Having exposed the power of the unconscious, Sigmund Freud was hardly modest in assessing his own achievement. Like Copernicus and Darwin, he argued, his theories had delivered the “third and most wounding blow” to the “naïve self-love” that characterized human culture. Freud insisted that the very features that supposedly marked humans as unique and special—including rational thought, free will, and an assured sense of self-identity—were nothing less than narcissistic illusions. Enlightenment theories were mistaken, he claimed, to insist that the human mind was transparent and fully knowable and that the Ego was “master of its own house” (171). Over the past few decades, Freudian theories have generally fallen into disfavor, for reasons that the author concedes are sometimes perfectly sensible; Freud’s work could sometimes be viewed as crudely formulated, astonishingly sexist, and even misanthropic in its insistence that a “general unhappiness” is the normal psychological condition of the human species.
For these and other reasons, Freud’s broader interests in the unconscious and subconscious have been thrown to the side as well, as the psychiatric profession turned from psychoanalysis to pharmaceutical therapy and as behaviorist theories in psychology marginalized virtually all curiosity about mental states. Hidden Minds, however, is premised on the view that Freud was, at least partially, correct. The “discovery” of the unconscious had delivered “the third blow,” knocking human consciousness from its privileged position in the study of the mind. But as Tallis, a British writer and clinical psychologist, explains, the discovery of the unconscious was not Freud’s alone. Rather, it had been identified by a long string of philosophers, poets, theologians and others who pre-empted Freud’s theories by decades if not centuries.
To demonstrate this premise, Hidden Minds takes its readers on an eclectic journey that begins with the emergence of Romanticism in philosophy and the arts. Tallis argues that we can pinpoint the arrival of the unconscious in the poetry of Samuel Taylor Coleridge and William Wordsworth, as well as the opium-induced reflections of Thomas De Quincey, each of whom saw the mind as a stratified realm whose deepest levels harbored universal wisdom. For them, the unconscious was “a storehouse of ancient lore, symbols, and leitmotif” that burst through the “membrane” of the conscious world during states of creativity, madness, intoxication or (perhaps most mundanely) exhaustion and sleep.
The idea of the unconscious was fruitful in the nineteenth century when the European intellectual climate “favoured the recognition of unconscious mental activity” (29). The author argues that the study of the unconscious was appealing not merely to literary minds, but to psychologists and physicians as well. Over time, the notion that the human unconscious could be accessed through dreams and altered states gave way to the idea—explored by physiologists—that the physical effects of the unconscious could be measured empirically. Meanwhile, to others the unconscious seemed to offer a way of understanding illnesses like hysteria and other extraordinary disorders that appeared to stem from no physical cause or trauma. Mesmerism and other forms of spiritualism thus gave way to more systematic clinical work, including that of Paul Janet (described by Tallis as psychology’s forgotten Newton), whose studies of hysteria paved the way to Freud’s. (The chapter on Janet is one of the more fascinating sections of the book.)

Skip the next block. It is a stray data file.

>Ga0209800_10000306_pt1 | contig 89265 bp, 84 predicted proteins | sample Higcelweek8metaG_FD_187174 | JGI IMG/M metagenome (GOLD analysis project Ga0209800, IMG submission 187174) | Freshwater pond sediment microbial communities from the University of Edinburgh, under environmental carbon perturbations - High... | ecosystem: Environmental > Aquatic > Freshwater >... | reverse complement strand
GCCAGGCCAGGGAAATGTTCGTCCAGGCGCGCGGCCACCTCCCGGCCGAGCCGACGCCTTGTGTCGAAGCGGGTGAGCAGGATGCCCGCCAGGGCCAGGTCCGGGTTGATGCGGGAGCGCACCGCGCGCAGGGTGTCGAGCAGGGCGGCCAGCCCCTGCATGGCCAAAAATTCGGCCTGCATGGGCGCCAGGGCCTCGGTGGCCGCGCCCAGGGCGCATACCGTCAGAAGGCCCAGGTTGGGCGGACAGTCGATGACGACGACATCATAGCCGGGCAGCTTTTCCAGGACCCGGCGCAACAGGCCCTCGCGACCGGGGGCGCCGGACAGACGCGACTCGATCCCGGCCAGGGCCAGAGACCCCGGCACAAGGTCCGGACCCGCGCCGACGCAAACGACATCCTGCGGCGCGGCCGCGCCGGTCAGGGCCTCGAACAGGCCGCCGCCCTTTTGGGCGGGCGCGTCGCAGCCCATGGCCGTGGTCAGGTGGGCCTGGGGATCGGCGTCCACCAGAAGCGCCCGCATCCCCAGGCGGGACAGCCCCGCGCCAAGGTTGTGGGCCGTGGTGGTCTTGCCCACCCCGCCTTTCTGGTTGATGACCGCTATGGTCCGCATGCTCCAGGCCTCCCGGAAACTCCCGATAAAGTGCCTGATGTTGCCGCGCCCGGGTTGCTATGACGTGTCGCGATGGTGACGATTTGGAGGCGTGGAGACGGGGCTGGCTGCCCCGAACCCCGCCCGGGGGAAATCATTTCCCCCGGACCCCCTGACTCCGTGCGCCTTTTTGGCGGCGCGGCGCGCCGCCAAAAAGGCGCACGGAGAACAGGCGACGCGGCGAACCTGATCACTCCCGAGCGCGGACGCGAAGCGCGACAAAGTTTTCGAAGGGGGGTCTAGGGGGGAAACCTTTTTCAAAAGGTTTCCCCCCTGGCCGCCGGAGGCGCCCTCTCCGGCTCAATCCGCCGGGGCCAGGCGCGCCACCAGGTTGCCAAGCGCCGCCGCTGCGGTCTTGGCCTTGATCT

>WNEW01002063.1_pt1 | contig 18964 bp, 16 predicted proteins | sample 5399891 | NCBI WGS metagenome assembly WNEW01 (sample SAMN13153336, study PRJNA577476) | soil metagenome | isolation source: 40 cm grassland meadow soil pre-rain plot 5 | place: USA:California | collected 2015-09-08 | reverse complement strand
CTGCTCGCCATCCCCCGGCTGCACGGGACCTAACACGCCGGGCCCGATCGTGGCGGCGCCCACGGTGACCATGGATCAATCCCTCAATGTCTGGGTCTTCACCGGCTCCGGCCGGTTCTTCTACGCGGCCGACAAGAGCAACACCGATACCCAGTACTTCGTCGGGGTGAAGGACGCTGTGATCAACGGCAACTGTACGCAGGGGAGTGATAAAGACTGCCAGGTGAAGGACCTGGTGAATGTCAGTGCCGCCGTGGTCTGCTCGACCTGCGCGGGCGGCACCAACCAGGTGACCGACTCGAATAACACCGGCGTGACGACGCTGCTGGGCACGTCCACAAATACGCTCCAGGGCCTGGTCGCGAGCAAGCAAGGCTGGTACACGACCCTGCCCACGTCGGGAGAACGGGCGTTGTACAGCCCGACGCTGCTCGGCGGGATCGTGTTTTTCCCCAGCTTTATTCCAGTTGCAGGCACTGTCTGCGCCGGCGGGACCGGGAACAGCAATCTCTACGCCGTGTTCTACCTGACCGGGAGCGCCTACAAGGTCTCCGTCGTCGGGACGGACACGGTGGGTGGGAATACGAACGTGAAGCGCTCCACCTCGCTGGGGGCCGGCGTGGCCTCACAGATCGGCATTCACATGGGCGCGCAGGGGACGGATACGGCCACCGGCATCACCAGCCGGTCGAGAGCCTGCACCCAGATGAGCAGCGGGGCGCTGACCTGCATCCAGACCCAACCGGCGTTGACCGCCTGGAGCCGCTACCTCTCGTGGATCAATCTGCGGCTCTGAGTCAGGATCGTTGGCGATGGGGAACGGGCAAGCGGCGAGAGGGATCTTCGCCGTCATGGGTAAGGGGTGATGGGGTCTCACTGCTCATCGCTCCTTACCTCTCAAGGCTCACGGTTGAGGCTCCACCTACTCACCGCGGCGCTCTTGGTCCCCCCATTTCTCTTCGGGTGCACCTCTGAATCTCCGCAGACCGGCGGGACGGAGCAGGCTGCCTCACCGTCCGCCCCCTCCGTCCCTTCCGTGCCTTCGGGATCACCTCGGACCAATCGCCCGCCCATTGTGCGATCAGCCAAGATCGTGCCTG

Building on this legacy, Freud’s great achievement was to fully describe the role played by the unconscious in ordinary human psychology (and not simply in the emergence of neuroses) and to improve upon the methods of psychoanalysis that are so commonly associated with his legacy. The two chapters on Freud provide a fine general overview of his theories, as well as the professional climate in which they evolved. His rivalry with Carl Jung receives extensive treatment, but even more importantly, Tallis surveys the manner in which “the vocabulary and principles of psychoanalysis spread through Europe and North America,” where they became ubiquitous in film, literature, music, art, and theater.
In psychology, Freud’s fate was less auspicious, as psychologists turned away from the unconscious and toward the social factors shaping individual and collective behavior. Nevertheless, Tallis spends much of the book arguing that in a variety of fields—cognitive psychology, computer science, neuroscience, and evolutionary psychology—the Freudian unconscious survived as a subject of interest. Taken individually, these chapters provide fascinating and concise looks at how contemporary notions of artificial intelligence, human phobias, subliminal messaging, and numerous other subjects, have been shaped by a fundamental recognition of the unconscious.
In the end, the unconscious raises the same questions now that it posed to Freud and others in the past. If human conduct and identity are determined somehow by the unconscious, can we truly assume that we are free? Can we continue to see ourselves as rational? How would recognition of the unconscious shape our moral and legal codes? Does the “self” in fact exist? Hidden Minds does not aim to supply the answers to those questions, but it does a worthy job of showing where they came from and why they continue to matter.